Some of the titles already have opened in their home countries, and will now stream in other territories instead of opening in arthouses. Other films, such as India’s Sundance hit Brahman Naman are premièring exclusively on Netflix.
Great article from Variety.
Lord Puttnam, a legendary figure in the British film industry, is making a return to producing after a nearly two-decade absence to produce Greenpeace activist drama Arctic 30. He is teaming with Corniche Pictures’ Hani Farsi for a joint venture to produce a feature based on the recently published book Don’t Trust, Don’t Fear, Don’t Beg by Ben Stewart, about the true story of 30 men and women who took on Russia’s largest oil company to save Earth’s most precious landscape.
Read more on Deadline.
Prominent British producer David Puttnam, best known for “Midnight Express,” “The Killing Fields” and “The Mission,” is set to don his producer hat again after a long hiatus with environmental activism thriller “Arctic 30,” the true tale of the activists on Greenpeace’s Arctic Sunrise ship, who were thrown into a nasty Russian jail.
Puttnam has teamed up with Saudi philanthropist and film producer Hani Farsi. The project, which does not have a director attached yet, will be launched by Puttnam and Farsi in Cannes Monday morning at the Plage Royale.
Read the full article on Variety.
Polymath musician, writer and scourge/darling of the music press, Nick Cave has played a number of intriguing screen roles over the years. In John Hillcoat’s Ghosts… of the Civil Dead he was a psychotic inmate in a high-security prison descending into hellish self-destructive chaos. In Tom DiCillo’s Johnny Suede he played Freak Storm, a parodic rocker with a shock-white quiff singing songs about his daddy dying in the electric chair. Most notably he was a balladeer in Andrew Dominik’s brilliant (but underrated) The Assassination of Jesse James by the Coward Robert Ford, infuriating Casey Affleck’s hollow gunman with his inaccurate musical recounting of already legendary history.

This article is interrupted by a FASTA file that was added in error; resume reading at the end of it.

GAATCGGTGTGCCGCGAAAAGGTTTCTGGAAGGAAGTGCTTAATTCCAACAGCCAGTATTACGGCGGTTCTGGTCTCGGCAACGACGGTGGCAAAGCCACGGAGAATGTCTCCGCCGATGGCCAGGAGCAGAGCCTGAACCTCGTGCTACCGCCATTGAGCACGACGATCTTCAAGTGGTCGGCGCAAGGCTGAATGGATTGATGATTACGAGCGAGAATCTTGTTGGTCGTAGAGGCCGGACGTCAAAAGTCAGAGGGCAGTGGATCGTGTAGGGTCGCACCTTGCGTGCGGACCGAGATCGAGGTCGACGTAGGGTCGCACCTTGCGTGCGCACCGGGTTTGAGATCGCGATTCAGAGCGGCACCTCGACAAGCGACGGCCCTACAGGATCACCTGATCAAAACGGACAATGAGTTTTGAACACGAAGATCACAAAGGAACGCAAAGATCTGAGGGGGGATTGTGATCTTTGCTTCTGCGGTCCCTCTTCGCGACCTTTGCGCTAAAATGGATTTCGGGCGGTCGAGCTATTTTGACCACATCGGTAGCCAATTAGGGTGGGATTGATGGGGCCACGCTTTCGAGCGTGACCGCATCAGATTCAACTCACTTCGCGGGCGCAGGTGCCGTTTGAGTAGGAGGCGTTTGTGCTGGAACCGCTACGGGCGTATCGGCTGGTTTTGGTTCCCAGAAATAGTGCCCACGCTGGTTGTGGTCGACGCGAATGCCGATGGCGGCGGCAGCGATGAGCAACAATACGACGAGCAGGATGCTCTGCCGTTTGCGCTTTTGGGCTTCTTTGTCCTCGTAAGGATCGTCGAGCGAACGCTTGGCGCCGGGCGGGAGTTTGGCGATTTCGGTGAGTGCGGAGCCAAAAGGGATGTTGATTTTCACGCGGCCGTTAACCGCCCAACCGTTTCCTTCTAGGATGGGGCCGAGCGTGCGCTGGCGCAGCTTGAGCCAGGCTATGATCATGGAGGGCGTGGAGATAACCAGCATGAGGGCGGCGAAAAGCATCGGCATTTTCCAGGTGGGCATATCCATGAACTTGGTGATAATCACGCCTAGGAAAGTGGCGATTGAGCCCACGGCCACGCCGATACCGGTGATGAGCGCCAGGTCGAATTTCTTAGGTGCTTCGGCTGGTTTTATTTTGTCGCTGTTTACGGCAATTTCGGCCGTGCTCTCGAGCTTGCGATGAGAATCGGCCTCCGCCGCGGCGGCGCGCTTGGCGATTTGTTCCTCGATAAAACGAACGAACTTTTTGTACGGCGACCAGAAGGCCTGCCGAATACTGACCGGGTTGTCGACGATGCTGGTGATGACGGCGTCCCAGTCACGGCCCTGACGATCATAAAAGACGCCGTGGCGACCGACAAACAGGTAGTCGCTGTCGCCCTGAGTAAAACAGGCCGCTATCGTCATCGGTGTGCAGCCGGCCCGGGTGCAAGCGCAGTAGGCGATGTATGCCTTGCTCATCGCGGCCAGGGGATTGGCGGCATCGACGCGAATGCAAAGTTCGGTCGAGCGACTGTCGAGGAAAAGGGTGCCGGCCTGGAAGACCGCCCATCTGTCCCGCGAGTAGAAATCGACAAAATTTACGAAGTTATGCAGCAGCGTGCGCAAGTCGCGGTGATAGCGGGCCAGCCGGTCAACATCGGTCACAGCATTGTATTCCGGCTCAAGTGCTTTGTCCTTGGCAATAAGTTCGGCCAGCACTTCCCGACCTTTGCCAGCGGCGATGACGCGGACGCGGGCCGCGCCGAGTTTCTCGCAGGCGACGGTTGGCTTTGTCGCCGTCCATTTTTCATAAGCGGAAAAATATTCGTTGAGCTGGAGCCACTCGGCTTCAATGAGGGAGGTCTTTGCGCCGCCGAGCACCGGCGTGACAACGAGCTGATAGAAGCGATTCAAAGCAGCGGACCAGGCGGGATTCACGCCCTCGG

Mark Kermode gives 20,000 Days on Earth a brilliant review on The Guardian.
Rock star and film-maker Nick Cave produces and stars in this sprightly, creatively enhanced documentary about the current state of his life, music and general psychospiritual equilibrium as he passes the 20,000-day mark – ie, mid-50s. It’s a time when any artist might start wondering about his or her career trajectory, and what his or her legacy might be.
Read the full film review on The Guardian.